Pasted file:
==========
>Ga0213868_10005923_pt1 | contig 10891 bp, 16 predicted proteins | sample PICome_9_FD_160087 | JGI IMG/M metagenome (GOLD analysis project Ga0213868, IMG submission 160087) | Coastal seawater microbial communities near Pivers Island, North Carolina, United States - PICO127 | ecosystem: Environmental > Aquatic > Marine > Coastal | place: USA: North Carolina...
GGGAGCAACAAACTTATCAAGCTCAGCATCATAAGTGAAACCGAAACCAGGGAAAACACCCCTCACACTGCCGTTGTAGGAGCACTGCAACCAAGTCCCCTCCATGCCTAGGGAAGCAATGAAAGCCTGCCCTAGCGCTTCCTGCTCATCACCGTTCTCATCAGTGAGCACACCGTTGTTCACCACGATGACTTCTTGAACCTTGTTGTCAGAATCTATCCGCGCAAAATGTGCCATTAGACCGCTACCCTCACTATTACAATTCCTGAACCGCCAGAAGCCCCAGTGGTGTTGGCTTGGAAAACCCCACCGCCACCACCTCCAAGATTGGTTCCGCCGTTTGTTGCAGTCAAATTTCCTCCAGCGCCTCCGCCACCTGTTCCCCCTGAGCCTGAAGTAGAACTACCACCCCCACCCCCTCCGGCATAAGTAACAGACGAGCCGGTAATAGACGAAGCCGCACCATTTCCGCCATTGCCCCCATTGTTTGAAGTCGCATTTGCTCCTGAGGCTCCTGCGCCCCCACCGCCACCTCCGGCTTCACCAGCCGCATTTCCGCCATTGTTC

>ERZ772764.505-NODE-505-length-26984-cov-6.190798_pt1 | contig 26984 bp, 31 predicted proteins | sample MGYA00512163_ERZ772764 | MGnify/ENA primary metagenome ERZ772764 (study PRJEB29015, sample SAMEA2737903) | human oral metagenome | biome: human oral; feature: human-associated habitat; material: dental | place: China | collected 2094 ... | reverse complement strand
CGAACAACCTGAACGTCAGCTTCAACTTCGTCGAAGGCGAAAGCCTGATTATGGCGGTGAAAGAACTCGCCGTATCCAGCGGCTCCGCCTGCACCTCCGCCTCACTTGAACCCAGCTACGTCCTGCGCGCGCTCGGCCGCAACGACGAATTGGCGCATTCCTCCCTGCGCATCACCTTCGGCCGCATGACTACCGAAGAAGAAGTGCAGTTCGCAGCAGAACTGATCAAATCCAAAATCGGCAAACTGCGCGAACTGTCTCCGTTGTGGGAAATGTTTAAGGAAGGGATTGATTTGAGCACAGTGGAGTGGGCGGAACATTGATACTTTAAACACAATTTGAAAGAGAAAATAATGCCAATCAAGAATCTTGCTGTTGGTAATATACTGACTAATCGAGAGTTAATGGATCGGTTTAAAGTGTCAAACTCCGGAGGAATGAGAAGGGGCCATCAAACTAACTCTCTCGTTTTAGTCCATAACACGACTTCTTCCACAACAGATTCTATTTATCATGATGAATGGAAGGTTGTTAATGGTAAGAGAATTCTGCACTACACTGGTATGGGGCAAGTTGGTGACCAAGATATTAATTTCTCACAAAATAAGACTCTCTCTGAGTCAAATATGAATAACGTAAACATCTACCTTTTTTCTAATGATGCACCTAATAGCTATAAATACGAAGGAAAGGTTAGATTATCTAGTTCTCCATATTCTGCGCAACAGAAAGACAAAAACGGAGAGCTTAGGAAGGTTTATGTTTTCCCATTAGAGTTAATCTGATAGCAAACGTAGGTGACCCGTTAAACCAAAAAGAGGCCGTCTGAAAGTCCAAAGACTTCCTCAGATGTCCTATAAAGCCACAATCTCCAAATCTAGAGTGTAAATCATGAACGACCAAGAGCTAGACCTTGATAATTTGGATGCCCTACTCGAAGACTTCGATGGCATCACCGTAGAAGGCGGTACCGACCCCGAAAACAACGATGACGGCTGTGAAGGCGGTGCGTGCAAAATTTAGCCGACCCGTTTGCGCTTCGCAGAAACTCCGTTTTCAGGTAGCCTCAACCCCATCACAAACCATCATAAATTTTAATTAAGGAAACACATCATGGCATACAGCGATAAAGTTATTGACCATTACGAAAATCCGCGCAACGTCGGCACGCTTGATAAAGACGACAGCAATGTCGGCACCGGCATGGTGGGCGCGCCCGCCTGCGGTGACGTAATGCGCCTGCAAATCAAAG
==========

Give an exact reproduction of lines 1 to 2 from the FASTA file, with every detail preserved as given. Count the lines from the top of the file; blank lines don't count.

>Ga0213868_10005923_pt1 | contig 10891 bp, 16 predicted proteins | sample PICome_9_FD_160087 | JGI IMG/M metagenome (GOLD analysis project Ga0213868, IMG submission 160087) | Coastal seawater microbial communities near Pivers Island, North Carolina, United States - PICO127 | ecosystem: Environmental > Aquatic > Marine > Coastal | place: USA: North Carolina...
GGGAGCAACAAACTTATCAAGCTCAGCATCATAAGTGAAACCGAAACCAGGGAAAACACCCCTCACACTGCCGTTGTAGGAGCACTGCAACCAAGTCCCCTCCATGCCTAGGGAAGCAATGAAAGCCTGCCCTAGCGCTTCCTGCTCATCACCGTTCTCATCAGTGAGCACACCGTTGTTCACCACGATGACTTCTTGAACCTTGTTGTCAGAATCTATCCGCGCAAAATGTGCCATTAGACCGCTACCCTCACTATTACAATTCCTGAACCGCCAGAAGCCCCAGTGGTGTTGGCTTGGAAAACCCCACCGCCACCACCTCCAAGATTGGTTCCGCCGTTTGTTGCAGTCAAATTTCCTCCAGCGCCTCCGCCACCTGTTCCCCCTGAGCCTGAAGTAGAACTACCACCCCCACCCCCTCCGGCATAAGTAACAGACGAGCCGGTAATAGACGAAGCCGCACCATTTCCGCCATTGCCCCCATTGTTTGAAGTCGCATTTGCTCCTGAGGCTCCTGCGCCCCCACCGCCACCTCCGGCTTCACCAGCCGCATTTCCGCCATTGTTC